The number of people adding to the septic tank load and the way those individuals operate day to day can have a great effect on septic system performance. Using too much water can flood the system and cause it to fail, as it is given more water over a short period than it is designed to handle. Also if household members dump chemicals or excess organic matter—such as food scraps—into the drain system, this can destroy a septic system very rapidly. The following maintenance tips can help your system provide long-term, effective treatment of household waste:
Inspect and Pump Frequently
Removing sludge and scum is one of the most critical forms of maintenance. You must take care of this on a regular basis in order to keep your septic tank working properly. It is important to keep this in check because if too much buildup accumulates, it can block the access to the drainfield and cause a backup. How often your tank needs pumping depends on tank size, how many people are in the house, the volume of water that is used, how much solid waste is getting into the system, and how good your soil is. Generally, tanks should be pumped every three to five years.
Use Water Efficiently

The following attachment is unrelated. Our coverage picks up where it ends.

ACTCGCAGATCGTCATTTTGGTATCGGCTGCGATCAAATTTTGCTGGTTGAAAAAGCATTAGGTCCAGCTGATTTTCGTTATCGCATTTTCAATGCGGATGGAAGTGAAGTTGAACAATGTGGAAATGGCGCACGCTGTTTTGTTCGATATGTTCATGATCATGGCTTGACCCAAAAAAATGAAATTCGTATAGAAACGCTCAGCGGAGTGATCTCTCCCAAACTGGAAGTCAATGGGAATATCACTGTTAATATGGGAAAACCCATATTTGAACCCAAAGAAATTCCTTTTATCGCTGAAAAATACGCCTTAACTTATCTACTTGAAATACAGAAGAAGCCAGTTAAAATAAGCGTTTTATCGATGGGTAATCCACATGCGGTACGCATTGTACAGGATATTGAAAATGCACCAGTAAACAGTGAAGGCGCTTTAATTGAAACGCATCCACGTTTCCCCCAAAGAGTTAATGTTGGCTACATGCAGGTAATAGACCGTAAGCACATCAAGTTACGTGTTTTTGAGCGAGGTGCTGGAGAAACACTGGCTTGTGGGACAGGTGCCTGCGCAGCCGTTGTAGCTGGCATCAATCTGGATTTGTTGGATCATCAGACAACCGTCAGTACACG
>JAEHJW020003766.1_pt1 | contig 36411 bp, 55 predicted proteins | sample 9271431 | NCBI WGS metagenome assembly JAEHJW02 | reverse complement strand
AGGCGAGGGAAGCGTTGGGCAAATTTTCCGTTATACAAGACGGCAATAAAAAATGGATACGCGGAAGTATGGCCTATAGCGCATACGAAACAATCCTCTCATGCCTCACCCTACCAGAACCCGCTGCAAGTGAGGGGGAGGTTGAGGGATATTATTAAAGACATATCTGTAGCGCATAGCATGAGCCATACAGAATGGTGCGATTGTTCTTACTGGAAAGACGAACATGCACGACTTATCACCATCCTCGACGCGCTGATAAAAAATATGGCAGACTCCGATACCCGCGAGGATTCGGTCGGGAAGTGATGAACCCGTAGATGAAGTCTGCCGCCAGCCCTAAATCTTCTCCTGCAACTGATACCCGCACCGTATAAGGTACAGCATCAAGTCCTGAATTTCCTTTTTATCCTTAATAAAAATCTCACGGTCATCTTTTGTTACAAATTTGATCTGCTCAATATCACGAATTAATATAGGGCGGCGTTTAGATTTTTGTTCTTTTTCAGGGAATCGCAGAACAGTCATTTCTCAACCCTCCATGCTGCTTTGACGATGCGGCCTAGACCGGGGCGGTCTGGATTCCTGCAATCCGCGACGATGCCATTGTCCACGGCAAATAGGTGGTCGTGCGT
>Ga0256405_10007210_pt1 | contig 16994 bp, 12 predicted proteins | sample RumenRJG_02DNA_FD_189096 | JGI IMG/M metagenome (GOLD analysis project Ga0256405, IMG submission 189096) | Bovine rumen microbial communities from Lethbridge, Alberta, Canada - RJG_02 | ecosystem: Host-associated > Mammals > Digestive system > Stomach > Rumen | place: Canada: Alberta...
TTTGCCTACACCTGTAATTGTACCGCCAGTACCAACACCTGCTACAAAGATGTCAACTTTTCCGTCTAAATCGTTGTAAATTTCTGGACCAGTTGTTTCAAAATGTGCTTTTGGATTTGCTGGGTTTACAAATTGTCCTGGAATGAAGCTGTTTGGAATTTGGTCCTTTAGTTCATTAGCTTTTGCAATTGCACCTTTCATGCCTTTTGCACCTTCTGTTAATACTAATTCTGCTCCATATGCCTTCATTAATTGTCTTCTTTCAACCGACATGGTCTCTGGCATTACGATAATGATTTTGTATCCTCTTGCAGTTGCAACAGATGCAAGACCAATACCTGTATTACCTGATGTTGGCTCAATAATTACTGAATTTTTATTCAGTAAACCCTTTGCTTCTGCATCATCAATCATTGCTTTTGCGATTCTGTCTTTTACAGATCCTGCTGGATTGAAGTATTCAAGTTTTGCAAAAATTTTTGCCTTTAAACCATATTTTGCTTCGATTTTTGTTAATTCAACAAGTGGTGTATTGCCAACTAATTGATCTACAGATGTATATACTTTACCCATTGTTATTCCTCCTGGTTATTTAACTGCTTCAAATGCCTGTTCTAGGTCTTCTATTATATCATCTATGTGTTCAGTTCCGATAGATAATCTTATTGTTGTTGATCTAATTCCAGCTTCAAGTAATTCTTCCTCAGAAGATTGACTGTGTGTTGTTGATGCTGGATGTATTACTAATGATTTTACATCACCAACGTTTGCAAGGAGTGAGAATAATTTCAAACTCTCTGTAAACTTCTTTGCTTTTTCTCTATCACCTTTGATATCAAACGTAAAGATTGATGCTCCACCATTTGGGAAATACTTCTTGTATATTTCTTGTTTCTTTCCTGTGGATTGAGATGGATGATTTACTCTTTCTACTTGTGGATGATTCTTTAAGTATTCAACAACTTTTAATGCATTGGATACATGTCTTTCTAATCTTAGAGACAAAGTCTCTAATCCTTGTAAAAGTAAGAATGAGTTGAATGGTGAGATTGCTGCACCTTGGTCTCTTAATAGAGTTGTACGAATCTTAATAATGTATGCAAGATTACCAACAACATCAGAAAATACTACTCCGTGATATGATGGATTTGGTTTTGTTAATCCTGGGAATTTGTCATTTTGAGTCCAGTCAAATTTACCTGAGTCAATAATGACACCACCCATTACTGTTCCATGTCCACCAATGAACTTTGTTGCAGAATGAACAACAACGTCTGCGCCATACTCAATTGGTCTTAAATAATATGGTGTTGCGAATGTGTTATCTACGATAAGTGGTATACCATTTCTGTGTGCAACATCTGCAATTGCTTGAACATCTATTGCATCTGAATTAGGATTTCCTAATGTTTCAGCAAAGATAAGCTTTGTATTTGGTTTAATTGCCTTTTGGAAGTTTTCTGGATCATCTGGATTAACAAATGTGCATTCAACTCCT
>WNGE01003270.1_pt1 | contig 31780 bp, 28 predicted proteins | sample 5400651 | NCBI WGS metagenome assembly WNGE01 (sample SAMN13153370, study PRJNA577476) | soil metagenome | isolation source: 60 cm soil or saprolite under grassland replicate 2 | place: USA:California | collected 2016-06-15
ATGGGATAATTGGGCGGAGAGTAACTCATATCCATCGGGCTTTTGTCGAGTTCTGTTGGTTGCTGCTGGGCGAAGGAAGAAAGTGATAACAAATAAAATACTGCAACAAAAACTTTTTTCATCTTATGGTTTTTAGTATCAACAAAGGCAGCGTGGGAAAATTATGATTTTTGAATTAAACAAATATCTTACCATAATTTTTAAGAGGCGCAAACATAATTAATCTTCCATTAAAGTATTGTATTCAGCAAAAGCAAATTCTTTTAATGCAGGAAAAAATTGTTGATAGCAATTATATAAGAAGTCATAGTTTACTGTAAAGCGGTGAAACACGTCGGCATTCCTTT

Excessive water going in and out of the septic tank and drainfield is one of the leading causes of system failure. The soil under the septic system must absorb all of the water used in the home, but how much the soil can handle at once can be much more limited than many homeowners realize. It is important to remember that all water in the home ends up in the tank; water from laundry, dishwasher, toilets, baths, and showers may not stay in the tank long enough to separate and the drainfield may not have enough time to leach the water and decompose any solid waste. The less water used, the less water there is passing through the septic system, which results in less risk of system failure.
Minimize Solid Waste Disposal
What goes down the drain will end up in the pipes and eventually in your septic tank, where it can have a major impact on how well your system performs and how fast it fails. Many materials do not decompose at all—like plastics and Styrofoam—and some decompose so slowly they linger in the tank—like fats and grease. Consequently, these materials will build up in your septic tank and can cause clogs, burst pipes, and a major decline in tank performance. If you can get rid of something in some other way, always do so rather than putting it down the drain and into your septic tank.
Keep Chemicals Out of Your System
While there are products that are made to help clean out your septic system, these are specially designed to work with your tank system without harming it. General household chemicals need to be kept out of your septic system at all times. These include things such as caustic drain openers, gasoline, paints, photographic chemicals, pesticides, brake fluid, pesticides, and motor oil, among many others. Improper disposal of toxic chemicals hurts the environment; with nowhere else left to go, the chemicals leach into the soil, get into groundwater reserves, and will damage your tank and cause massive damage.